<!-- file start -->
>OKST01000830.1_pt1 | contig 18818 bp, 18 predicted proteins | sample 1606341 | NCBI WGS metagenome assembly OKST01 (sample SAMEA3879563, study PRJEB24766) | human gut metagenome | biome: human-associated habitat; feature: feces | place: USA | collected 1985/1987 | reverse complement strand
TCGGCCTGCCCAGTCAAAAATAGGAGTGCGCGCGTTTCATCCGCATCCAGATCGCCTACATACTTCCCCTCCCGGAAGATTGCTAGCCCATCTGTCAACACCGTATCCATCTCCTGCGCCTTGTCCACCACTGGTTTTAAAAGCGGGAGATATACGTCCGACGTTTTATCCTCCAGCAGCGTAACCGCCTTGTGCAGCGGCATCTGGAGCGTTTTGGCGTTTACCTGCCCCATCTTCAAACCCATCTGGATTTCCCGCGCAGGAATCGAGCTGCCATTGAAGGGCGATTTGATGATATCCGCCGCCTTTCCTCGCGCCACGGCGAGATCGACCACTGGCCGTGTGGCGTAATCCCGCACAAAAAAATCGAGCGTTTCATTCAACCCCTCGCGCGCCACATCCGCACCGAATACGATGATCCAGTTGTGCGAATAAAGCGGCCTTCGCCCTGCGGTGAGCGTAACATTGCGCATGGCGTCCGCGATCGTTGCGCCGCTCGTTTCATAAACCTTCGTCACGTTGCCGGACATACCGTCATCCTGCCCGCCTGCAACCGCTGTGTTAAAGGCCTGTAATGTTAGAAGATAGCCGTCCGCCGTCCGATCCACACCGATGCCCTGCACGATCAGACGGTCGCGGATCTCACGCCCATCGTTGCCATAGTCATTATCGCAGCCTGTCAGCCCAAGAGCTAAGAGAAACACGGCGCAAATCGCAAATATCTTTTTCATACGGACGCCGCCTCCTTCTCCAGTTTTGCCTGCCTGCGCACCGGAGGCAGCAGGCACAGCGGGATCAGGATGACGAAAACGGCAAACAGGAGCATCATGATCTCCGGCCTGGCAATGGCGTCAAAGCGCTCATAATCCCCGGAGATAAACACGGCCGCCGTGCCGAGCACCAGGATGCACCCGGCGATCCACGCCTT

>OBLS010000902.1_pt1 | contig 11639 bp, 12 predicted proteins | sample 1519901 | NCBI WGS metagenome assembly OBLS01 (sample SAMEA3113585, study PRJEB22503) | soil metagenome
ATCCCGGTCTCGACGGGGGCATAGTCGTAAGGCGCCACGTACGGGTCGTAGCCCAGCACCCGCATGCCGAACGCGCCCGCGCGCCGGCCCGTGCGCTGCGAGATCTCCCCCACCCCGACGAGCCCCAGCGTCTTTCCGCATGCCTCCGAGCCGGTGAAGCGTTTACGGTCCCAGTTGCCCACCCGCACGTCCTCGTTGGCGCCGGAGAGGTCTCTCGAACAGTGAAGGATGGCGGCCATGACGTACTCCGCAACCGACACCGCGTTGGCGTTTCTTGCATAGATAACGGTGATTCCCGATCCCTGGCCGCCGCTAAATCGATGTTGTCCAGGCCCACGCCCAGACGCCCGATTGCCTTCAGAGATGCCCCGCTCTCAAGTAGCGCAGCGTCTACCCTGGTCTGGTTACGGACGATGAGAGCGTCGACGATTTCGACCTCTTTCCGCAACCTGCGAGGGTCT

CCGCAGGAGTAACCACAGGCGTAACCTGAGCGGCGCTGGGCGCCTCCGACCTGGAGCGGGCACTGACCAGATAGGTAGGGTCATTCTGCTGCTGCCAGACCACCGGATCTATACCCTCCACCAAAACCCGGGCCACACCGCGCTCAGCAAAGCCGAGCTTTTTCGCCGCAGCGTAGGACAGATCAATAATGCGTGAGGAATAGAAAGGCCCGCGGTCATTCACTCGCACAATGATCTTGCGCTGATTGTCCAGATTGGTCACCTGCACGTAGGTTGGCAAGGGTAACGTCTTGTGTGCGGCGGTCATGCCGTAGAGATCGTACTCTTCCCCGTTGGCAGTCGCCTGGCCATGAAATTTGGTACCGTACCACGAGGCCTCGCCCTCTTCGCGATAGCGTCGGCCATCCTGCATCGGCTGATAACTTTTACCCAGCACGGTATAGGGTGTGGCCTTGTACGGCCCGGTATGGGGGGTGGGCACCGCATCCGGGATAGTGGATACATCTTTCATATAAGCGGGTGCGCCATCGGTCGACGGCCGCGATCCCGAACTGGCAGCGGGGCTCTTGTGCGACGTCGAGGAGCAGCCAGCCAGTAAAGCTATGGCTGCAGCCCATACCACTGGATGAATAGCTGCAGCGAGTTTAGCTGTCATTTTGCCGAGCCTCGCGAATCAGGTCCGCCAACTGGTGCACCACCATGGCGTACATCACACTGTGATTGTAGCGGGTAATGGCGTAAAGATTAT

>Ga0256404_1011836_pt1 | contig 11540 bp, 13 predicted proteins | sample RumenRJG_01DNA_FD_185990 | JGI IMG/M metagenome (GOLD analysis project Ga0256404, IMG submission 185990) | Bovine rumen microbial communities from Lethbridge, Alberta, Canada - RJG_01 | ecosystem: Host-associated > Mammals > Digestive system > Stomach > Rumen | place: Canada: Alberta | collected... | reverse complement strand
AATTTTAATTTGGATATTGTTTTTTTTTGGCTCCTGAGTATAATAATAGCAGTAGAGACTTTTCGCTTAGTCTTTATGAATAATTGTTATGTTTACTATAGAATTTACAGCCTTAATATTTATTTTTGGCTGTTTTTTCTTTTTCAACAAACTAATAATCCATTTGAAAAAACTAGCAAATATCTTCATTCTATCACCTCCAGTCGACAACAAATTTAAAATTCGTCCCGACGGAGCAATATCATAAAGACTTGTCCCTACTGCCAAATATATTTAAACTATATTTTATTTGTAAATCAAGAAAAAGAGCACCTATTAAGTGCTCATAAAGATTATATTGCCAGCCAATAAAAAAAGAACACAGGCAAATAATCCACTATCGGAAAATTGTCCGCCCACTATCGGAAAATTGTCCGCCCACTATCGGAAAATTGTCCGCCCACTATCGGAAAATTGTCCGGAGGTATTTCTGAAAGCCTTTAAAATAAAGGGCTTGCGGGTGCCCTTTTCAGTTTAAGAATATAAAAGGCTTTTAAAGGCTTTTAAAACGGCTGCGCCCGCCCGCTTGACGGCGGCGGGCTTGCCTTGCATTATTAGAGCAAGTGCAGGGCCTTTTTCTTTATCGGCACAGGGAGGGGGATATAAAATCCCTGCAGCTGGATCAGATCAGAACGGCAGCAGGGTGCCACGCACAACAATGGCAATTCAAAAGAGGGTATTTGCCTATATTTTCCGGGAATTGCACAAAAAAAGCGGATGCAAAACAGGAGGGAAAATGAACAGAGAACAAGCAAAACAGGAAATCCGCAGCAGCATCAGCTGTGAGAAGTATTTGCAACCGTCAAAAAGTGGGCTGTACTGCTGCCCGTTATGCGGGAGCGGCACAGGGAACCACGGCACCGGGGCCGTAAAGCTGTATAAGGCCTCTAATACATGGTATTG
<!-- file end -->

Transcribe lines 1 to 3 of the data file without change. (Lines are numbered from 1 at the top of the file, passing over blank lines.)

>OKST01000830.1_pt1 | contig 18818 bp, 18 predicted proteins | sample 1606341 | NCBI WGS metagenome assembly OKST01 (sample SAMEA3879563, study PRJEB24766) | human gut metagenome | biome: human-associated habitat; feature: feces | place: USA | collected 1985/1987 | reverse complement strand
TCGGCCTGCCCAGTCAAAAATAGGAGTGCGCGCGTTTCATCCGCATCCAGATCGCCTACATACTTCCCCTCCCGGAAGATTGCTAGCCCATCTGTCAACACCGTATCCATCTCCTGCGCCTTGTCCACCACTGGTTTTAAAAGCGGGAGATATACGTCCGACGTTTTATCCTCCAGCAGCGTAACCGCCTTGTGCAGCGGCATCTGGAGCGTTTTGGCGTTTACCTGCCCCATCTTCAAACCCATCTGGATTTCCCGCGCAGGAATCGAGCTGCCATTGAAGGGCGATTTGATGATATCCGCCGCCTTTCCTCGCGCCACGGCGAGATCGACCACTGGCCGTGTGGCGTAATCCCGCACAAAAAAATCGAGCGTTTCATTCAACCCCTCGCGCGCCACATCCGCACCGAATACGATGATCCAGTTGTGCGAATAAAGCGGCCTTCGCCCTGCGGTGAGCGTAACATTGCGCATGGCGTCCGCGATCGTTGCGCCGCTCGTTTCATAAACCTTCGTCACGTTGCCGGACATACCGTCATCCTGCCCGCCTGCAACCGCTGTGTTAAAGGCCTGTAATGTTAGAAGATAGCCGTCCGCCGTCCGATCCACACCGATGCCCTGCACGATCAGACGGTCGCGGATCTCACGCCCATCGTTGCCATAGTCATTATCGCAGCCTGTCAGCCCAAGAGCTAAGAGAAACACGGCGCAAATCGCAAATATCTTTTTCATACGGACGCCGCCTCCTTCTCCAGTTTTGCCTGCCTGCGCACCGGAGGCAGCAGGCACAGCGGGATCAGGATGACGAAAACGGCAAACAGGAGCATCATGATCTCCGGCCTGGCAATGGCGTCAAAGCGCTCATAATCCCCGGAGATAAACACGGCCGCCGTGCCGAGCACCAGGATGCACCCGGCGATCCACGCCTT

>OBLS010000902.1_pt1 | contig 11639 bp, 12 predicted proteins | sample 1519901 | NCBI WGS metagenome assembly OBLS01 (sample SAMEA3113585, study PRJEB22503) | soil metagenome